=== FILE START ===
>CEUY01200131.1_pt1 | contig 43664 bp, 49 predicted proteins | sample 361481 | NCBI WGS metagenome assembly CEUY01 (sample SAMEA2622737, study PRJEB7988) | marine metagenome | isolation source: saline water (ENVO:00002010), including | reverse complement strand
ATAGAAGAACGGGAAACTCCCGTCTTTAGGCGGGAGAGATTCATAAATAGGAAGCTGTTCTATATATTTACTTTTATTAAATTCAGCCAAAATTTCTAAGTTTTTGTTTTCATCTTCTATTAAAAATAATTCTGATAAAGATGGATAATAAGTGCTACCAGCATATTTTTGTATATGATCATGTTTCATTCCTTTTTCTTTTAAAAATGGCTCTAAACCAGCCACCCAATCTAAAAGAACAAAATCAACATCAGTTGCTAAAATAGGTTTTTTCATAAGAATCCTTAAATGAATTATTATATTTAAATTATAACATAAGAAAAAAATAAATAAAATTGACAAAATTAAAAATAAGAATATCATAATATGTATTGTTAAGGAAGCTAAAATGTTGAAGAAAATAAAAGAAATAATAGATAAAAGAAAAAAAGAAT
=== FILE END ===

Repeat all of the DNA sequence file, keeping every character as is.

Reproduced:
>CEUY01200131.1_pt1 | contig 43664 bp, 49 predicted proteins | sample 361481 | NCBI WGS metagenome assembly CEUY01 (sample SAMEA2622737, study PRJEB7988) | marine metagenome | isolation source: saline water (ENVO:00002010), including | reverse complement strand
ATAGAAGAACGGGAAACTCCCGTCTTTAGGCGGGAGAGATTCATAAATAGGAAGCTGTTCTATATATTTACTTTTATTAAATTCAGCCAAAATTTCTAAGTTTTTGTTTTCATCTTCTATTAAAAATAATTCTGATAAAGATGGATAATAAGTGCTACCAGCATATTTTTGTATATGATCATGTTTCATTCCTTTTTCTTTTAAAAATGGCTCTAAACCAGCCACCCAATCTAAAAGAACAAAATCAACATCAGTTGCTAAAATAGGTTTTTTCATAAGAATCCTTAAATGAATTATTATATTTAAATTATAACATAAGAAAAAAATAAATAAAATTGACAAAATTAAAAATAAGAATATCATAATATGTATTGTTAAGGAAGCTAAAATGTTGAAGAAAATAAAAGAAATAATAGATAAAAGAAAAAAAGAAT